(Phys.org) -- As utility companies the world over seek ways to wring more use out of the electricity they provide, new technology is introduced to better manage how that electricity is consumed and when. One such example is the idea of a smart grid where smart meters replace conventional meters at home and business sites which are connected to computers at a central site. The idea is that if energy consumption can be monitored in very near real-time, energy companies can better allocate resources and hopefully make the whole system more efficient. Unfortunately, as Giovanni Buttarelli, an assistant supervisor with the independent watchdog group European Data Protection Supervisor, points out in a new report, sometimes good intentions can give way to unexpected side effects and in this case its the possibility of smart sensors giving away private information about people as they go about their daily lives.
The idea of a smart grid has gained traction in recent years as utility companies face new constraints. Their job is to provide all the power that everyone in a given area may want or need, yet they are overseen by governmental agencies that work to keep prices down, while other agencies seek to force them to reduce carbon emissions, a difficult task to say the least when most rely on burning coal to produce their product. Smart grids using meters would allow power companies to see how much electricity is being used and where, and then to allocate power based on those numbers. More could be sent where more is needed, less to where less is needed. The result would be more efficient distribution which hopefully helps to keep costs down for everyone.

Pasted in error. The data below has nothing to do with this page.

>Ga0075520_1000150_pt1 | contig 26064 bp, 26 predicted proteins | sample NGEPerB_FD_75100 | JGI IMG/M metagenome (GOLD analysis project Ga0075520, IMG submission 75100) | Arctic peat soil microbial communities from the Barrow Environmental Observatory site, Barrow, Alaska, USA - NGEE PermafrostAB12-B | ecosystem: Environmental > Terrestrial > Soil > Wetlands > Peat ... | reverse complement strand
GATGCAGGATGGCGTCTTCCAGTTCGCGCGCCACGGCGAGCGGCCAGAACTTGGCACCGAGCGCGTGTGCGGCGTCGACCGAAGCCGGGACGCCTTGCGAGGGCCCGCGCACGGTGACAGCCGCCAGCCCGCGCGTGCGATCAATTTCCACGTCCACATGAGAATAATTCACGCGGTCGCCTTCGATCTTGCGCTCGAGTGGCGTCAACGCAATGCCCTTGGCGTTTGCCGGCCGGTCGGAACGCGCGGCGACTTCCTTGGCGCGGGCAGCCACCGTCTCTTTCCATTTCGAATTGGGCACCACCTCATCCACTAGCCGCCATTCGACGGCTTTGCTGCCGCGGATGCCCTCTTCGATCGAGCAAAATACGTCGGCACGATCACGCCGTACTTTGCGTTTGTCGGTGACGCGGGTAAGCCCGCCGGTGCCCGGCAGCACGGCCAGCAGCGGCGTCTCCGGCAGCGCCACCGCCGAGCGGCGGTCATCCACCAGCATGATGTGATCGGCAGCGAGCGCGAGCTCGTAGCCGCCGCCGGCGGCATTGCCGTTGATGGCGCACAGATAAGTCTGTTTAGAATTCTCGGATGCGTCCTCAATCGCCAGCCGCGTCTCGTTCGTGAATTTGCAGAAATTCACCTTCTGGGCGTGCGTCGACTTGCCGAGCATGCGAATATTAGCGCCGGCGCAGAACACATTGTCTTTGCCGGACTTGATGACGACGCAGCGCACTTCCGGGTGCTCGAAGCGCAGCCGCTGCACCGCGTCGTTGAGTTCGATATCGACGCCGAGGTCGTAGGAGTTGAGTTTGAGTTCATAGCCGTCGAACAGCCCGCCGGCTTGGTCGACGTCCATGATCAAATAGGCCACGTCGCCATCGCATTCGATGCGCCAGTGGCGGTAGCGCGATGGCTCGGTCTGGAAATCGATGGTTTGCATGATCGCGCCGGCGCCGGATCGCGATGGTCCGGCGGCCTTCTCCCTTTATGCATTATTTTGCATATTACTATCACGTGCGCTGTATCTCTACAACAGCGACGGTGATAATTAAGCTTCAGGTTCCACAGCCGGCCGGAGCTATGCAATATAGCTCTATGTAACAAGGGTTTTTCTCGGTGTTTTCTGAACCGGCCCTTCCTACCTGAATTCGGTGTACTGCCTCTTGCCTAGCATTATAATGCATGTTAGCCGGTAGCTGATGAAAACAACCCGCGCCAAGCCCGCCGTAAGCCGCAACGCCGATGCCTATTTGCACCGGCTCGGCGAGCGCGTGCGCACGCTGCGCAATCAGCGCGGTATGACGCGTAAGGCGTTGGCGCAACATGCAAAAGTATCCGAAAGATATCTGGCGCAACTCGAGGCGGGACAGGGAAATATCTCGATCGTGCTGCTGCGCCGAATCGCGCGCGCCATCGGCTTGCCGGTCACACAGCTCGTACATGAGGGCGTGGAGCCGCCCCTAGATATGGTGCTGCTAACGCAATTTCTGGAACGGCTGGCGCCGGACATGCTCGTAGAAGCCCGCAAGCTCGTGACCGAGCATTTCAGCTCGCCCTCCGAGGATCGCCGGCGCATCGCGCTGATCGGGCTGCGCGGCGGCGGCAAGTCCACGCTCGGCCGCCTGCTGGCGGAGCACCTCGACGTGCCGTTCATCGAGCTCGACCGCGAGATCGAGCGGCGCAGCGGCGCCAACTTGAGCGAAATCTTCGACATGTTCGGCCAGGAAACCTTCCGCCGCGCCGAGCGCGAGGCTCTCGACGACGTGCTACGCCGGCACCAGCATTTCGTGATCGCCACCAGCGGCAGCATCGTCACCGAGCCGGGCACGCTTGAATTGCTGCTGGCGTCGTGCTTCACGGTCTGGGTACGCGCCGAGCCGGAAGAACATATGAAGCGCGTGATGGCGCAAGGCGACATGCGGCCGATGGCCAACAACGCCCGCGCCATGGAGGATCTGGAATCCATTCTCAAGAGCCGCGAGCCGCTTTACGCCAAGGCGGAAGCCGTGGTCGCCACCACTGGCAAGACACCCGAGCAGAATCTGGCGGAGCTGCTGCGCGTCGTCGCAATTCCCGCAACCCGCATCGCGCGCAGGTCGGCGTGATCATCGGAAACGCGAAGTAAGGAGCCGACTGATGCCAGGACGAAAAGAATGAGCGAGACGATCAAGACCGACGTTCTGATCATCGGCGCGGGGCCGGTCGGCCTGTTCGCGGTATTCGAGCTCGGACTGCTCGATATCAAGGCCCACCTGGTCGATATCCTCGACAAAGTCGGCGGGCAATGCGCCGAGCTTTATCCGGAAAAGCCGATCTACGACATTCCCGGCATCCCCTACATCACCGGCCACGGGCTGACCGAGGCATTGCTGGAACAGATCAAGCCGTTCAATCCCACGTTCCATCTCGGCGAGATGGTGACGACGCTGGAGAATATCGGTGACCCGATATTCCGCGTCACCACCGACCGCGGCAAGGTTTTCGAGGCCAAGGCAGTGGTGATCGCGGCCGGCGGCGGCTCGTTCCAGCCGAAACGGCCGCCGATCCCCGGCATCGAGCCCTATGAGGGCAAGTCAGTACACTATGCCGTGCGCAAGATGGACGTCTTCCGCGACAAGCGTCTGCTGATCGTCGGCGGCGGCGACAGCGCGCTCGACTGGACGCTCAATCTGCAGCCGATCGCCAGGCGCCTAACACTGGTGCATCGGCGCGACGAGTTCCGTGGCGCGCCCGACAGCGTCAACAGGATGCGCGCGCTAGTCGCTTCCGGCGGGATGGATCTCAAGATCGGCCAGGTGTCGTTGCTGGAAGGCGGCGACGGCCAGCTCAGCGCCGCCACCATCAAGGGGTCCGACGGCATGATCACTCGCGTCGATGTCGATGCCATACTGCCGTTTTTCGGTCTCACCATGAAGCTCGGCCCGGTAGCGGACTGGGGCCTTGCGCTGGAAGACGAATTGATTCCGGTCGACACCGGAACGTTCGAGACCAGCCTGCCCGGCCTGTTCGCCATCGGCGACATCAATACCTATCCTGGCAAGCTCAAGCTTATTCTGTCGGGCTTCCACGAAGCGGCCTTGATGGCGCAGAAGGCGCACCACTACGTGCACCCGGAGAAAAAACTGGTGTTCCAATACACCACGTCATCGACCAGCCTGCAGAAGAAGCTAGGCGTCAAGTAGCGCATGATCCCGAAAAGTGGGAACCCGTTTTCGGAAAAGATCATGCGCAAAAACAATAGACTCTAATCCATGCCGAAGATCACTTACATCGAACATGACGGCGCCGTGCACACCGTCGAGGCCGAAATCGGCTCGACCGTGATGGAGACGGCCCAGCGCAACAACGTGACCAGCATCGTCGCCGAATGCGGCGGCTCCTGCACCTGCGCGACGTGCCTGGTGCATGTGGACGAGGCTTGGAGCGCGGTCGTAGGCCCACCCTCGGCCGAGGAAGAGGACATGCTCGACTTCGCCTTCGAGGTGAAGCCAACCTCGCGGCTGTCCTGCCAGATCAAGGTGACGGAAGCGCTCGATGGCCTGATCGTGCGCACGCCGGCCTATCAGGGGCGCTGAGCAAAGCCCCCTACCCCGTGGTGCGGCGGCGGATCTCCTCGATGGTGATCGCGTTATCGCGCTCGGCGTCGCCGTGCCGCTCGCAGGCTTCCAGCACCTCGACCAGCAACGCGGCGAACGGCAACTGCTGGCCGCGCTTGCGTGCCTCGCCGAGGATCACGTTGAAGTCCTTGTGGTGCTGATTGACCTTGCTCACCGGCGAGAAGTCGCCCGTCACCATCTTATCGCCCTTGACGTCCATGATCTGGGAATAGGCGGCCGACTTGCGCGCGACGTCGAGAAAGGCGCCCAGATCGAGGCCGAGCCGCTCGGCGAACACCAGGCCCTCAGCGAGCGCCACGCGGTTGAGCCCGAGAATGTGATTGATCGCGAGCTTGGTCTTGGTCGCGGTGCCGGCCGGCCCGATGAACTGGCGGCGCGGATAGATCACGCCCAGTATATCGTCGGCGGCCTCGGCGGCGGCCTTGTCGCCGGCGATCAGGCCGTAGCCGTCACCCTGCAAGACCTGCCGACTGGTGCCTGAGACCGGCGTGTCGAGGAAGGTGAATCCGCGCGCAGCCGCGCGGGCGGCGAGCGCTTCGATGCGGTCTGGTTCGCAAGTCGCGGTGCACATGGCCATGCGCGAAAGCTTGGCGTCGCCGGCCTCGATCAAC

The problem comes about, Buttarelli says, because smart meters might be a little too smart. He points out that readings coming from a smart meter can be analyzed by a computer to the extent that those looking at the data could discern not only when people are home or sleeping, but what type of electronics they have and use, including medical equipment. So sensitive are the meters and computers, that engineers can actually figure out which channel on a flat screen television is running in someones house. Because of this, there exists the risk that private user data could wind up in the hands of people or entities other than those at the power company. Burglars, for example, would love to know when a family is away on holiday, and those that sell things might like to know what electronic gadgets a family uses. The solution, Buttarellis says is to put laws in place forbidding utility companies from sharing such data before such a grid is put in place.
The report was written in response to a European Unions commission announcing plans to implement a smart grid all across Europe by 2020.
Explore further: Many tongues, one voice, one common ambition